The change, the company explains, is meant to help those who’ve had to pivot to virtual events, like yoga and fitness instructors, teachers, musicians, artists and activists, among others. During the height of government lockdowns in the U.S., Instagram Live became a place for people to gather as DJ’s hosted live sets, artists played their music for fans, celebs hosted live talk shows, workout enthusiasts joined live classes, and more. Live usage had then jumped 70% over pre-coronavirus numbers in the U.S. as people connected online.
Many of these Instagram Live creators had wanted to extend their sessions beyond the 60 minute time limit without an interruption.
The change puts Instagram on par with the time limits offered by Facebook for live streams from mobile devices, which is also 4 hours. (If live streaming from a desktop computer or via an API, the Facebook time limit expands to 8 hours.)
While the longer time limit is opening up to all creators worldwide starting today, Instagram says the creator’s account has to be “good standing” in order to take advantage. That means the account can’t have a history of either intellectual property or policy violations.
Related to this change, Instagram will also update the “Live Now” section in IGTV and at the end of live streams to help direct users to more live content.
Instagram also today pre-announced another feature which has yet to arrive.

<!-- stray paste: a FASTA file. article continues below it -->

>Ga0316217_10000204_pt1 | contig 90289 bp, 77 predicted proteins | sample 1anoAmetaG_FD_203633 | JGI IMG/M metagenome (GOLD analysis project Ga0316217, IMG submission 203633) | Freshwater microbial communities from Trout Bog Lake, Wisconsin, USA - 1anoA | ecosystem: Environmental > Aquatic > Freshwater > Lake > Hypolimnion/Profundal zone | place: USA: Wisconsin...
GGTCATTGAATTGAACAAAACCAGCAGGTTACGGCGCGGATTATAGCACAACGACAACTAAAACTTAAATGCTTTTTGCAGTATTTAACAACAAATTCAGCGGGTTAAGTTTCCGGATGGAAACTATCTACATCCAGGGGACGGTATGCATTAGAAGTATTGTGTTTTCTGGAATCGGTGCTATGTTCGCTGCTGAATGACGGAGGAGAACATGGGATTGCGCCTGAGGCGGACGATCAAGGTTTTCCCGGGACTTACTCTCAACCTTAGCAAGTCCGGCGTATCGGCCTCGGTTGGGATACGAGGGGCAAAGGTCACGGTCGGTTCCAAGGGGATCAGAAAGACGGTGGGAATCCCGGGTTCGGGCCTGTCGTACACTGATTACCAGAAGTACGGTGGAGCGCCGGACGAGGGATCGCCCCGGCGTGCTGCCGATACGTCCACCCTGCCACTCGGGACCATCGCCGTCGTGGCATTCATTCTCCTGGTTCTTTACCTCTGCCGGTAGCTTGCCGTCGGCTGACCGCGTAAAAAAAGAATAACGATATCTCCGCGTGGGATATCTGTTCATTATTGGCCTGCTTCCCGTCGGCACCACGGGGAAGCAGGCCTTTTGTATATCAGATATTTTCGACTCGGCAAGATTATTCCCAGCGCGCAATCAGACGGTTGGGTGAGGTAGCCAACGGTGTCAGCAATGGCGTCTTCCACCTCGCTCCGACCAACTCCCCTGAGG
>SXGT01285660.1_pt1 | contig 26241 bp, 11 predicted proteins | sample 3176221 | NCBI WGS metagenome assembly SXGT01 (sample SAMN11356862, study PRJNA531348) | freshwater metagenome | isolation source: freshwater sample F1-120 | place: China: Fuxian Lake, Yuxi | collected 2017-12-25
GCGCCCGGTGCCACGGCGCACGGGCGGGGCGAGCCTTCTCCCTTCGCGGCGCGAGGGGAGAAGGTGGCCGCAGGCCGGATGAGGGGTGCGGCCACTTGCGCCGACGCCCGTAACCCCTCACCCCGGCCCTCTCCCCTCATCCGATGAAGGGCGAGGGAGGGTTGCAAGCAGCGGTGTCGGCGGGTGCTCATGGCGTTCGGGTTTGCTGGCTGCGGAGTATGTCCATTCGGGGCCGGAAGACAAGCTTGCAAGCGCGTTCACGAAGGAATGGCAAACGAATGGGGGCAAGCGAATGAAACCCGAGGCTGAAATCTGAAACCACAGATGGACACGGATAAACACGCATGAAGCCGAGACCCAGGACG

It says that it will “soon” add an option that will allow creators to archive their live streams for up to 30 days.
Before, users could archive their Feed posts or their Stories to a private archive, but the only way to save a live stream was to publish it to IGTV immediately after the stream, through a feature introduced in May.
The company says the new option to archive live broadcasts will mirror the existing archive experience for Stories and Feed Posts.
The difference is that archived live videos will be permanently deleted after 30 days.
But up until that time, the creator has the option to return to the video to save it or download it. This would allow the creator to publish the video on other social platforms, like Facebook or YouTube, or even trim out key parts for short-form video platforms, like TikTok. The Archive feature also means if a creator’s Live stream crashes for some reason — or if the creator forgot to download it in the moment — it can still be downloaded later on.
The news follows another recent Instagram update which introduced a new way for creators to monetize their Live streams.
The company earlier this month began rolling out badges in Instagram Live to an initial group of over 50,000 creators who will test the feature by selling badges at price points of $0.99, $1.99, or $4.99. These badges help fans’ comments stand out in busy streams, allow fans to support a favorite creator, and places the fan’s name on the creator’s list of badge holders.